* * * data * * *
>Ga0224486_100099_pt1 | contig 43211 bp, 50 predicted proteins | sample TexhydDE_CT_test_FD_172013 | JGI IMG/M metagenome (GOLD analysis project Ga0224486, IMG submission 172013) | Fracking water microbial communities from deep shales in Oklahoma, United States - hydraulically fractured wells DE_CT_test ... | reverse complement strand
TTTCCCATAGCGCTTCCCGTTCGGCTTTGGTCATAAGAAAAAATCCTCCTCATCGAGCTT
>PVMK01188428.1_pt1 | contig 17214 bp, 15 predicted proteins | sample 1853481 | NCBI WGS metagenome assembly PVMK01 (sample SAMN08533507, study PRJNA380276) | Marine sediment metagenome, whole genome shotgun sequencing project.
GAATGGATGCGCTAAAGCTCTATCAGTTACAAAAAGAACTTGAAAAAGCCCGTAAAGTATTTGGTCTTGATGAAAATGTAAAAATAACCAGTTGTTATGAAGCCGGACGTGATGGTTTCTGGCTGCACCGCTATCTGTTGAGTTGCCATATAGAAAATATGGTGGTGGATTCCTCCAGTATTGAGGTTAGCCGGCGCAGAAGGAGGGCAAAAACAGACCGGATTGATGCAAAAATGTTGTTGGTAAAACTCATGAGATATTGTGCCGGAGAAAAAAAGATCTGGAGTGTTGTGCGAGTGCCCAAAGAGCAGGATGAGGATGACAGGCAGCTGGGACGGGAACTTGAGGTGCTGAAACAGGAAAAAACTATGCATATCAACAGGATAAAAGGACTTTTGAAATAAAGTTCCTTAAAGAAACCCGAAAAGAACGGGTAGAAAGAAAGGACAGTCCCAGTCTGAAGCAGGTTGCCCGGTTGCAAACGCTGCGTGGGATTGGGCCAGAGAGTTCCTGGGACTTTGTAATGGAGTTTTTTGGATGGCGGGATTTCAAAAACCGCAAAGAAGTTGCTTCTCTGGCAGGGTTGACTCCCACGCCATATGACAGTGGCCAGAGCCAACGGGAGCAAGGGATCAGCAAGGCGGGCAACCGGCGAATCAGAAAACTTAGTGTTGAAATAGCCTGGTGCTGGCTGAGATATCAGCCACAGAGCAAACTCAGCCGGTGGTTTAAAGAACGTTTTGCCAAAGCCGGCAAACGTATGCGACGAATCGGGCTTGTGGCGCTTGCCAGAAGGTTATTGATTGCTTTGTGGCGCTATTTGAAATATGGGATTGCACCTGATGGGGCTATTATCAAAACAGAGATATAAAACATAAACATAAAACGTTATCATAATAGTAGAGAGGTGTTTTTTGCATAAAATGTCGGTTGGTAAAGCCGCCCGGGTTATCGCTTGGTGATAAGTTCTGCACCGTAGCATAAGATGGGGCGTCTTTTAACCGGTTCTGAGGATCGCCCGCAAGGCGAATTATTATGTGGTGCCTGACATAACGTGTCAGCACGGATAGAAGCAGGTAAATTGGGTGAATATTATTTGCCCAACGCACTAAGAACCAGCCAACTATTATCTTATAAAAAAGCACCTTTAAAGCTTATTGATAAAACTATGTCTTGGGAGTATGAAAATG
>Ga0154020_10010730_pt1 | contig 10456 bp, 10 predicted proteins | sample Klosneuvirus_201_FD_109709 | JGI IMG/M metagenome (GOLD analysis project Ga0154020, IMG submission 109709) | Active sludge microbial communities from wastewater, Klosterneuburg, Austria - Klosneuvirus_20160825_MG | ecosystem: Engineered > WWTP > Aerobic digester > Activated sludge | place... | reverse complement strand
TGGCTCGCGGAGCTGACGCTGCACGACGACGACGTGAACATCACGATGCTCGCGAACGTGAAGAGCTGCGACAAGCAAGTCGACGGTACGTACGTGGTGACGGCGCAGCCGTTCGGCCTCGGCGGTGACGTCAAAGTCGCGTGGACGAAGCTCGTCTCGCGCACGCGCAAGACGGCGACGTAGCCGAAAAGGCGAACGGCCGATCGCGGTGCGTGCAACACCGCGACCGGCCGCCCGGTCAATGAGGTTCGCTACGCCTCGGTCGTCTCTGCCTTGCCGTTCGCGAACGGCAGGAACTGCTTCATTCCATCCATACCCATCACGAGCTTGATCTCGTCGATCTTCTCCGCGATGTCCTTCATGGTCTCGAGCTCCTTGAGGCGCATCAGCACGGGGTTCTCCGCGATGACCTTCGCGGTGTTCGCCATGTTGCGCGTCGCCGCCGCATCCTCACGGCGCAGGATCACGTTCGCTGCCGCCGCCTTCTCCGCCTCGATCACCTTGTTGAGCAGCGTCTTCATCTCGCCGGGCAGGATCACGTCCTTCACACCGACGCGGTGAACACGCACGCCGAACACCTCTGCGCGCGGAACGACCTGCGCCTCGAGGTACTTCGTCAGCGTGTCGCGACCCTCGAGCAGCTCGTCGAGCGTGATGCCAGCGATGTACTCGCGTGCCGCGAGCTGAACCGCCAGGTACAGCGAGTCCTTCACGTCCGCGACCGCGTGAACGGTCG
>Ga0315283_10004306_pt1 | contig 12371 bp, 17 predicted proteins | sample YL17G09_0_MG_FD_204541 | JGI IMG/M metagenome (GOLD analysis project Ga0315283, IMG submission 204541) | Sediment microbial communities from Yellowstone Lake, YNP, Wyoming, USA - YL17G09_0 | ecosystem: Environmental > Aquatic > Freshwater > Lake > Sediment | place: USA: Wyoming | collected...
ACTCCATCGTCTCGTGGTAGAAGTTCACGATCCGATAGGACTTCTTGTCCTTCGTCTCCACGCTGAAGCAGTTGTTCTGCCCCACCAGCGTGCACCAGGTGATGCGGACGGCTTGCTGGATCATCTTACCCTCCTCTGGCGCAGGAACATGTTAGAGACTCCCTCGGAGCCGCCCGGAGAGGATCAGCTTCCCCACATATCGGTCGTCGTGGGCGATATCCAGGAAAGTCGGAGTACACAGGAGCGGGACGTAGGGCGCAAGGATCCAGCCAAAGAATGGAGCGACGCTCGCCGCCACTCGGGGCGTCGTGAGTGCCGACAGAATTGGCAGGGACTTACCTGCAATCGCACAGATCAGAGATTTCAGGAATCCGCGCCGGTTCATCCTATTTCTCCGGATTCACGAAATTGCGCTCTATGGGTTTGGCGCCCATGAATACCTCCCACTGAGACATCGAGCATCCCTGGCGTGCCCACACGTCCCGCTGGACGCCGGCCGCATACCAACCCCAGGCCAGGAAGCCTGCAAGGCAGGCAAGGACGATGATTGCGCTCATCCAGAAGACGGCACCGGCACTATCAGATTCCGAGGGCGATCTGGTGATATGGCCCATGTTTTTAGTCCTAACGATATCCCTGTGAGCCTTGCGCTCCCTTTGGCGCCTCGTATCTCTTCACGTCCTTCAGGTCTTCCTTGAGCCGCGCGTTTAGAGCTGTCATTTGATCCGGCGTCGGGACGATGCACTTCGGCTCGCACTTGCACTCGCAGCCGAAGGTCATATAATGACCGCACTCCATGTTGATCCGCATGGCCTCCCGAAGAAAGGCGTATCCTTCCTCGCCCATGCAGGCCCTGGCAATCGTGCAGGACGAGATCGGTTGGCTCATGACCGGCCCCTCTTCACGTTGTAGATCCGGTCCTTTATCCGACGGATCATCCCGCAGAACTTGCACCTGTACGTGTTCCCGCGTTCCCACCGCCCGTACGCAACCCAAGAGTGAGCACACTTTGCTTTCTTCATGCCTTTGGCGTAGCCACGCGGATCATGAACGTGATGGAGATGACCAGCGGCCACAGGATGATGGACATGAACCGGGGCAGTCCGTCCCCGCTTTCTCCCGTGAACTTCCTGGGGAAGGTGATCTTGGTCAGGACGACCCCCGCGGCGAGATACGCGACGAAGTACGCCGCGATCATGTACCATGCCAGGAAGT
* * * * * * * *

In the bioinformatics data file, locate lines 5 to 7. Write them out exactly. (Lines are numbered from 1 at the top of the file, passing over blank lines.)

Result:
>Ga0154020_10010730_pt1 | contig 10456 bp, 10 predicted proteins | sample Klosneuvirus_201_FD_109709 | JGI IMG/M metagenome (GOLD analysis project Ga0154020, IMG submission 109709) | Active sludge microbial communities from wastewater, Klosterneuburg, Austria - Klosneuvirus_20160825_MG | ecosystem: Engineered > WWTP > Aerobic digester > Activated sludge | place... | reverse complement strand
TGGCTCGCGGAGCTGACGCTGCACGACGACGACGTGAACATCACGATGCTCGCGAACGTGAAGAGCTGCGACAAGCAAGTCGACGGTACGTACGTGGTGACGGCGCAGCCGTTCGGCCTCGGCGGTGACGTCAAAGTCGCGTGGACGAAGCTCGTCTCGCGCACGCGCAAGACGGCGACGTAGCCGAAAAGGCGAACGGCCGATCGCGGTGCGTGCAACACCGCGACCGGCCGCCCGGTCAATGAGGTTCGCTACGCCTCGGTCGTCTCTGCCTTGCCGTTCGCGAACGGCAGGAACTGCTTCATTCCATCCATACCCATCACGAGCTTGATCTCGTCGATCTTCTCCGCGATGTCCTTCATGGTCTCGAGCTCCTTGAGGCGCATCAGCACGGGGTTCTCCGCGATGACCTTCGCGGTGTTCGCCATGTTGCGCGTCGCCGCCGCATCCTCACGGCGCAGGATCACGTTCGCTGCCGCCGCCTTCTCCGCCTCGATCACCTTGTTGAGCAGCGTCTTCATCTCGCCGGGCAGGATCACGTCCTTCACACCGACGCGGTGAACACGCACGCCGAACACCTCTGCGCGCGGAACGACCTGCGCCTCGAGGTACTTCGTCAGCGTGTCGCGACCCTCGAGCAGCTCGTCGAGCGTGATGCCAGCGATGTACTCGCGTGCCGCGAGCTGAACCGCCAGGTACAGCGAGTCCTTCACGTCCGCGACCGCGTGAACGGTCG
>Ga0315283_10004306_pt1 | contig 12371 bp, 17 predicted proteins | sample YL17G09_0_MG_FD_204541 | JGI IMG/M metagenome (GOLD analysis project Ga0315283, IMG submission 204541) | Sediment microbial communities from Yellowstone Lake, YNP, Wyoming, USA - YL17G09_0 | ecosystem: Environmental > Aquatic > Freshwater > Lake > Sediment | place: USA: Wyoming | collected...